Let’s give two specific examples. One is for one of the two-player iPad games which I recently do at VersusPad.com. The other will be for the fictional game Flora vs Corpses. Let’s start with the iPad game City Bucks:
Creator: Developer (relying on community help, like copyright-free material or forum help)
↓ Stores: Apple App Store
↓ Hardware/ Media: iPad
Consumer context: Two-player
Several questions the creator should ask when looking at above distribution path:
It’s worth noting that app store interests and creator interests are not necessary always aligned: a creator might want to publish to as many devices as possible at the same time, while a store might want to publish only to their devices (though perhaps the nicest behaving, most cross-media store will also attract the most developers one day).
Flora vs Corpses
↓ Technology & Media: Flash | Objective-C | Java
↓ Stores: Android Marketplace | Apple App Store | (plus on the web, no store needed at all)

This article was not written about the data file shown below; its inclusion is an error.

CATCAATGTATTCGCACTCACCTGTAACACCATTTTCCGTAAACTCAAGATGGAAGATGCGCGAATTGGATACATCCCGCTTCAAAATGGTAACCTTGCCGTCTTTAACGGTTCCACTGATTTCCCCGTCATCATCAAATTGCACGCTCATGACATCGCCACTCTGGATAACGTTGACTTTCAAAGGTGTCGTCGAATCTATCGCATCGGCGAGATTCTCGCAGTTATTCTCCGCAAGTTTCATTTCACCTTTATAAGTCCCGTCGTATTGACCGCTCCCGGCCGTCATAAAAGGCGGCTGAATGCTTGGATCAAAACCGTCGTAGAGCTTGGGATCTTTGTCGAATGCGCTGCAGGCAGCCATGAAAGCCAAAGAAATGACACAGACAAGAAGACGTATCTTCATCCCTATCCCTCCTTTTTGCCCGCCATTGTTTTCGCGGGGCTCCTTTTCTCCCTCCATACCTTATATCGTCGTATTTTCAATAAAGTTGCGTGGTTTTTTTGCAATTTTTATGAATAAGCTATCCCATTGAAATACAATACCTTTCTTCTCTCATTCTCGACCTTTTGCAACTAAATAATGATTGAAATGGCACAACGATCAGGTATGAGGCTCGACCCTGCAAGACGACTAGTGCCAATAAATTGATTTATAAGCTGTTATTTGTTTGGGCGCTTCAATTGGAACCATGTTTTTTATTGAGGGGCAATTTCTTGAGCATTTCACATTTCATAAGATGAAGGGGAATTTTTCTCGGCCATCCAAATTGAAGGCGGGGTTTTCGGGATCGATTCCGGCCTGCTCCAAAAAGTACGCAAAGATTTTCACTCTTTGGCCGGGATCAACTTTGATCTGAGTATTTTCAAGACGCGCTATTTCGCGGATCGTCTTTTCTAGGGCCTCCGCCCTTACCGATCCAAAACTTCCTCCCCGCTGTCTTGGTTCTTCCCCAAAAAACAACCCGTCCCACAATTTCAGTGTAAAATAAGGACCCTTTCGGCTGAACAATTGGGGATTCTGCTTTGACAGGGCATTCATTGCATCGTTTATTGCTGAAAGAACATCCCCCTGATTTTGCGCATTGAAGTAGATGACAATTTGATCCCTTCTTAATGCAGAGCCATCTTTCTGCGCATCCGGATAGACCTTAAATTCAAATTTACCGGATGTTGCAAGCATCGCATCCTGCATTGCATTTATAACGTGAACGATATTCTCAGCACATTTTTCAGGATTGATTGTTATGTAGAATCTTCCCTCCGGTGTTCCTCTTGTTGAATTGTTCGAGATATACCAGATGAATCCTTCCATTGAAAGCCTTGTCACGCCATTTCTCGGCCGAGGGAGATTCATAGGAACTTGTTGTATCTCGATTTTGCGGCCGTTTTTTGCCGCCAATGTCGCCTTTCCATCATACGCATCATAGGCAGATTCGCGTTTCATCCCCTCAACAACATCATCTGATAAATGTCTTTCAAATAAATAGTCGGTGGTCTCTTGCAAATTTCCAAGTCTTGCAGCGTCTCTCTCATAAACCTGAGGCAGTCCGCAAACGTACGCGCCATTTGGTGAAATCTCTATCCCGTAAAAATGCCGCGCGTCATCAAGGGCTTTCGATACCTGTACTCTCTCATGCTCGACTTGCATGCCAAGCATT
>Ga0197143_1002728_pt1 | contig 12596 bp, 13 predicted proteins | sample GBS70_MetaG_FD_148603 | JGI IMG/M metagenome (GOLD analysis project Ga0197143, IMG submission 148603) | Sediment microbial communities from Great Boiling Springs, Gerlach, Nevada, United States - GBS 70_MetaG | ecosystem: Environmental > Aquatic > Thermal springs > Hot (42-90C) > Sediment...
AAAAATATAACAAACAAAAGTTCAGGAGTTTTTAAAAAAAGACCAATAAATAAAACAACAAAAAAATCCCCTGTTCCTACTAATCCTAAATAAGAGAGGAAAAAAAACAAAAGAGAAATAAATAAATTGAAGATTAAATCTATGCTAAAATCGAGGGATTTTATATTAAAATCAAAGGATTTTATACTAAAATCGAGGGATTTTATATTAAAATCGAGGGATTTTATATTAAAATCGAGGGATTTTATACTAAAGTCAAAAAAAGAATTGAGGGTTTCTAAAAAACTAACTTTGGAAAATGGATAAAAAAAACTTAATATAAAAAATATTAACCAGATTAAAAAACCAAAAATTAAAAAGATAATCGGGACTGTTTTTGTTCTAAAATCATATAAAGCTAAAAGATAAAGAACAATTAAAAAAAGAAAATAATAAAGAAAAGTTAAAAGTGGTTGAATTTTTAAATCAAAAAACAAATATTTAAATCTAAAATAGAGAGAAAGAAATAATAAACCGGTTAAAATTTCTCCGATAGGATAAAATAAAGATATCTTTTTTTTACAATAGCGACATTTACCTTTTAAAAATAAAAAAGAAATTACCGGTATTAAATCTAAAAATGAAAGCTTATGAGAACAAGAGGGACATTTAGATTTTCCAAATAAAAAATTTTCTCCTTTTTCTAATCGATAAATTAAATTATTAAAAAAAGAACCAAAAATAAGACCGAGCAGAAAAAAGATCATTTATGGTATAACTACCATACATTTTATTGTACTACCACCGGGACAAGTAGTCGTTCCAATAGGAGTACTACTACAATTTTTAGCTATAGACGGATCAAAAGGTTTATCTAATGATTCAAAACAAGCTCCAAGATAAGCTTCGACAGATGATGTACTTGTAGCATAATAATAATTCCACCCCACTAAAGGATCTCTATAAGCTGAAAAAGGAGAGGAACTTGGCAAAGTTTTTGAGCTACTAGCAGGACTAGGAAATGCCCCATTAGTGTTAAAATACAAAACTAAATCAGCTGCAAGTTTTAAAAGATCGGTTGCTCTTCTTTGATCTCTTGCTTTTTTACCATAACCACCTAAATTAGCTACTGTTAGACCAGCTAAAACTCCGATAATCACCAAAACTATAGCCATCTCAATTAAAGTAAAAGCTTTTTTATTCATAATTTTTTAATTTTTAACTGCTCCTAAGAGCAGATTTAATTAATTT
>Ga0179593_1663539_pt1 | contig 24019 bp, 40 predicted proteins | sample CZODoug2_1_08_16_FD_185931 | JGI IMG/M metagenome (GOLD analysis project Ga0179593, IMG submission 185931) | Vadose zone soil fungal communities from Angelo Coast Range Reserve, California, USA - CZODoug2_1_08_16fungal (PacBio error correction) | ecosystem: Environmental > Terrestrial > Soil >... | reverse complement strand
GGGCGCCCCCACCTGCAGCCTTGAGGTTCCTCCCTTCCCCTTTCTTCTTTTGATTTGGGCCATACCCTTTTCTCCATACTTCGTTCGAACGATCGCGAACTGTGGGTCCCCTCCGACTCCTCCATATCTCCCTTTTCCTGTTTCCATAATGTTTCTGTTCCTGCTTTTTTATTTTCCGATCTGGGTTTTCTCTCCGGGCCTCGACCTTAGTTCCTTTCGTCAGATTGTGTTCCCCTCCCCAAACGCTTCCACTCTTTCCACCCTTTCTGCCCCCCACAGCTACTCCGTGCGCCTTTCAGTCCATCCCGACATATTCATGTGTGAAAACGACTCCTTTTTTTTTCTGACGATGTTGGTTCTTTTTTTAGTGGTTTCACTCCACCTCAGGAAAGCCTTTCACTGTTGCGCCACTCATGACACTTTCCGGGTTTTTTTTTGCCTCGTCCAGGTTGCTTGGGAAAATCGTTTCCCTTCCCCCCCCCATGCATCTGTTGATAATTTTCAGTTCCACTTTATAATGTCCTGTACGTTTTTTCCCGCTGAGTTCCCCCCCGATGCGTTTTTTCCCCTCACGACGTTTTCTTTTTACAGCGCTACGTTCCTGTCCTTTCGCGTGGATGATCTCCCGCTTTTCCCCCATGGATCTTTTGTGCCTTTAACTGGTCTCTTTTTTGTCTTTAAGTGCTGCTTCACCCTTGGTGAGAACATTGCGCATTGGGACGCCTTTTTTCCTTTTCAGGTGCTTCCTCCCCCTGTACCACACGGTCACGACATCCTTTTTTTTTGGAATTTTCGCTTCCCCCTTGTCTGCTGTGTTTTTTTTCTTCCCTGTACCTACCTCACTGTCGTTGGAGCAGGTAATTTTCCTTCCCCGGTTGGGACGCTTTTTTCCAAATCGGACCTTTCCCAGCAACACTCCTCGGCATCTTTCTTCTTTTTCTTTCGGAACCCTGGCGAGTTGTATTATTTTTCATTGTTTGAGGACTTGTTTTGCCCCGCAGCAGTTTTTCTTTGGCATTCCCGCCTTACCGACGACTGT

↓ Hardware/ Media: Android phones | iPhone | iPads | web browsers
Consumer context: Casual single-player
As seen from the side:
A successful app store of the future might want to try to get as many technology & media from above distributed to as many different hardware and media below. Why shouldn’t I be able to listen to my songs on the TV, to play the game which I played in my browser last on my console today, or to use the same app I bought on both my desktop as well as my mobile phone? On the other hand, there may also be apps needing specifc hardware for their core usage... like a game which requires a multitouch interface to feel right. An app store might also want to gain trust by not allowing all creations, and not allowing low-quality devices that may disappoint users.
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